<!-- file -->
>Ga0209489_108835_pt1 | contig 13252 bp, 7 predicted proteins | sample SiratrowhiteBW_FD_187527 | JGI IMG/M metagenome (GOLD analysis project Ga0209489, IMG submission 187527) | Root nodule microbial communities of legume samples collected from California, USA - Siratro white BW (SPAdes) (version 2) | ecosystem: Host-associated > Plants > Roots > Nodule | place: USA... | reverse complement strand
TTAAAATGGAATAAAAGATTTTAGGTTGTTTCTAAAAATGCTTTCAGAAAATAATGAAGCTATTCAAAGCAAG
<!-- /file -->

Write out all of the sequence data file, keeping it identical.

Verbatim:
>Ga0209489_108835_pt1 | contig 13252 bp, 7 predicted proteins | sample SiratrowhiteBW_FD_187527 | JGI IMG/M metagenome (GOLD analysis project Ga0209489, IMG submission 187527) | Root nodule microbial communities of legume samples collected from California, USA - Siratro white BW (SPAdes) (version 2) | ecosystem: Host-associated > Plants > Roots > Nodule | place: USA... | reverse complement strand
TTAAAATGGAATAAAAGATTTTAGGTTGTTTCTAAAAATGCTTTCAGAAAATAATGAAGCTATTCAAAGCAAG